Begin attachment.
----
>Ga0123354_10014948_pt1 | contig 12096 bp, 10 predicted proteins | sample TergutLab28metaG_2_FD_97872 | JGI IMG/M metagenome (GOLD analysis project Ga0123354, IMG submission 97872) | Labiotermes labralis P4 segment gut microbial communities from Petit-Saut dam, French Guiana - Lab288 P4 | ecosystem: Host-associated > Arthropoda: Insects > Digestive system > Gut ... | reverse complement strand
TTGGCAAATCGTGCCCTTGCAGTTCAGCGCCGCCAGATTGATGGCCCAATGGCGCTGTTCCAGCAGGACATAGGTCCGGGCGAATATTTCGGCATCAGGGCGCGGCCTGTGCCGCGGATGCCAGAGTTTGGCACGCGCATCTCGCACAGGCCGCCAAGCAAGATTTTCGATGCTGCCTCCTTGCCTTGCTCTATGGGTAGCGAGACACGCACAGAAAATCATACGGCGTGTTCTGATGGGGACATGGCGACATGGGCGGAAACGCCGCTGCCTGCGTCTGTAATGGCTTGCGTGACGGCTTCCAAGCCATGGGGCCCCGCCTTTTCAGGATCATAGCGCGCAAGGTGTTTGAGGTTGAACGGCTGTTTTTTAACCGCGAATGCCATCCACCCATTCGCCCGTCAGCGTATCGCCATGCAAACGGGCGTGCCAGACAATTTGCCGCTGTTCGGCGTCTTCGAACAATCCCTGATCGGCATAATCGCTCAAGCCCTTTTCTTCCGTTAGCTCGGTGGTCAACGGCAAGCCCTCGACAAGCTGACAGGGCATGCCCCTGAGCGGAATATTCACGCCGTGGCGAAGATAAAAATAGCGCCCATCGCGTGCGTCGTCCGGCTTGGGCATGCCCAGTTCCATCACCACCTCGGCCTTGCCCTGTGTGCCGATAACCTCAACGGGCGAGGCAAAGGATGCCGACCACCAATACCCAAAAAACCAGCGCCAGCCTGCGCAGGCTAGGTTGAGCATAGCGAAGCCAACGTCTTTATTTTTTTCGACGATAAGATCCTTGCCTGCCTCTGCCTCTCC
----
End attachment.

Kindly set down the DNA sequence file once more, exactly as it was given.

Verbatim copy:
>Ga0123354_10014948_pt1 | contig 12096 bp, 10 predicted proteins | sample TergutLab28metaG_2_FD_97872 | JGI IMG/M metagenome (GOLD analysis project Ga0123354, IMG submission 97872) | Labiotermes labralis P4 segment gut microbial communities from Petit-Saut dam, French Guiana - Lab288 P4 | ecosystem: Host-associated > Arthropoda: Insects > Digestive system > Gut ... | reverse complement strand
TTGGCAAATCGTGCCCTTGCAGTTCAGCGCCGCCAGATTGATGGCCCAATGGCGCTGTTCCAGCAGGACATAGGTCCGGGCGAATATTTCGGCATCAGGGCGCGGCCTGTGCCGCGGATGCCAGAGTTTGGCACGCGCATCTCGCACAGGCCGCCAAGCAAGATTTTCGATGCTGCCTCCTTGCCTTGCTCTATGGGTAGCGAGACACGCACAGAAAATCATACGGCGTGTTCTGATGGGGACATGGCGACATGGGCGGAAACGCCGCTGCCTGCGTCTGTAATGGCTTGCGTGACGGCTTCCAAGCCATGGGGCCCCGCCTTTTCAGGATCATAGCGCGCAAGGTGTTTGAGGTTGAACGGCTGTTTTTTAACCGCGAATGCCATCCACCCATTCGCCCGTCAGCGTATCGCCATGCAAACGGGCGTGCCAGACAATTTGCCGCTGTTCGGCGTCTTCGAACAATCCCTGATCGGCATAATCGCTCAAGCCCTTTTCTTCCGTTAGCTCGGTGGTCAACGGCAAGCCCTCGACAAGCTGACAGGGCATGCCCCTGAGCGGAATATTCACGCCGTGGCGAAGATAAAAATAGCGCCCATCGCGTGCGTCGTCCGGCTTGGGCATGCCCAGTTCCATCACCACCTCGGCCTTGCCCTGTGTGCCGATAACCTCAACGGGCGAGGCAAAGGATGCCGACCACCAATACCCAAAAAACCAGCGCCAGCCTGCGCAGGCTAGGTTGAGCATAGCGAAGCCAACGTCTTTATTTTTTTCGACGATAAGATCCTTGCCTGCCTCTGCCTCTCC